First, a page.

Will UHD cease being a district hospital?
Should United Hospital District continue to operate as a district hospital? That is a question the board of directors wants an answer to.
At last Tuesday night’s regular meeting, the board voted to form a task force to explore what would be the best way to govern the hospital and clinic based in Blue Earth.
“We want to look at how we currently operate as a district hospital and see if there is a different, better way to govern the hospital,” board chairman Dennis Zitnak says.
Zitnak stressed that UHD would continue to operate as a locally-owned facility and UHD administrator Jeff Lang says they would continue to be a critical access hospital.
“Of the 151 hospitals in the state of Minnesota, only 11 continue to operate as district hospitals,” Lang says. “Many have become private, non-profit hospitals, but there are also other hospital management structures.”
Zitnak says there are probably pros and cons to all of the ways hospitals can be governed.
“If we stay the same as we are now, then so be it,” Zitnak says. “But it is our responsibility to periodically study how we do things and see if there is a better way.”
At Tuesday’s meeting the board agreed to form a management task force to evaluate the governance structure for UHD. Plus, they charged their current Strategic Management Committee to make recommendations to the board as to the process the new task force should use in its study.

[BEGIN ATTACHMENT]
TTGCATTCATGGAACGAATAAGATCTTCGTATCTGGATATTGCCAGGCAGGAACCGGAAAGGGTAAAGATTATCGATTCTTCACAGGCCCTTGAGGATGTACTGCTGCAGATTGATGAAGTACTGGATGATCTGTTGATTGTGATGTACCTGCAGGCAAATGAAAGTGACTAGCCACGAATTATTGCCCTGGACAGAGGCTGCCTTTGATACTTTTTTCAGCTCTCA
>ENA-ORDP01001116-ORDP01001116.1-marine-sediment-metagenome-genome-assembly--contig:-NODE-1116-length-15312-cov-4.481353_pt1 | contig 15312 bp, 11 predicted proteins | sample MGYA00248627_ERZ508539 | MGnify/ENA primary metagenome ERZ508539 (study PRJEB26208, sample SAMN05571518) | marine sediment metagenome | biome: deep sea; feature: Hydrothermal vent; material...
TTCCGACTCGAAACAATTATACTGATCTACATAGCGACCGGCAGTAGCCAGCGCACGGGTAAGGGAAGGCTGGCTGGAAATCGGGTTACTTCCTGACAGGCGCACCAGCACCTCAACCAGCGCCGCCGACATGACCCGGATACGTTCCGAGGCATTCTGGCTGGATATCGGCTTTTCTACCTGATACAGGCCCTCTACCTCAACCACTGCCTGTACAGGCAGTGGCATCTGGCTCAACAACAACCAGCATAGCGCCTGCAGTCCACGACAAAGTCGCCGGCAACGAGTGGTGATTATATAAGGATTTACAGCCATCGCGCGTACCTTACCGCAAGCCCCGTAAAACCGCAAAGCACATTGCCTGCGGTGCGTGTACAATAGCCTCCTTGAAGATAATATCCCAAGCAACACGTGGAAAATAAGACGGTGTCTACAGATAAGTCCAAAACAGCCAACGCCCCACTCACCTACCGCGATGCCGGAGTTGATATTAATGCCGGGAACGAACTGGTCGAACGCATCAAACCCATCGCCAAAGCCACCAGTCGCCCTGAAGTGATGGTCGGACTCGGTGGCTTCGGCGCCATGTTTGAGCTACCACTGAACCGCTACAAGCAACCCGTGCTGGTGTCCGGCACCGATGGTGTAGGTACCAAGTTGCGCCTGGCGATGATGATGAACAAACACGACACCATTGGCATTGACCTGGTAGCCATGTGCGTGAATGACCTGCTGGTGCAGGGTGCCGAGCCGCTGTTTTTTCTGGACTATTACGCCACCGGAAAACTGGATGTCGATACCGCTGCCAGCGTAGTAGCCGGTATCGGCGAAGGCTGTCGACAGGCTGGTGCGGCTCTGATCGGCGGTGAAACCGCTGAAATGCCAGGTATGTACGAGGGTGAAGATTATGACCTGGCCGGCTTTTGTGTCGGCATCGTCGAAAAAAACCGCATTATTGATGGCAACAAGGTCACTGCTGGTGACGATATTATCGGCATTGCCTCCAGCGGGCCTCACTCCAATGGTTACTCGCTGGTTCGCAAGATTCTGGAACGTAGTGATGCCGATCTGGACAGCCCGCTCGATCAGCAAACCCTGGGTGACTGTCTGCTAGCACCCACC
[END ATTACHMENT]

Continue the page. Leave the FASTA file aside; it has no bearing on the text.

United Hospital District was formed in 1967 when area governmental bodies cities and townships agreed to form a district to operate an area hospital.
UHD operates as a governmental organization, with a board whose members are elected by the general public.
They also have the ability to fund both capital projects and general operating expenses for the hospital through taxes on property owners in the district.
However, UHD has only levied a tax once, in 1968, to fund the new hospital building.
That was a general obligation tax bond which was paid off in 1988, and no hospital tax has been levied on local taxpayers since that time.
Zitnak says the board needs to know if a different governance system will work better in areas such as access to care, health care reform regulations, alignment between the hospital and physicians and attracting talented and dedicated employees.
“Are we governed the right or best way?” he questions. “That is what we need to find out. Why are these other district hospitals changing their governance system?”
Zitnak wanted the Strategic Management Committee to develop a procedure and schedule for the new task force to follow and to present that plan at the August board meeting.
Other board members suggested that could be pushing them too much, as the next meeting was just three weeks away.
“Whatever we decide to do, our commitment to providing high quality care to area residents will remain our top priority,” Zitnak says.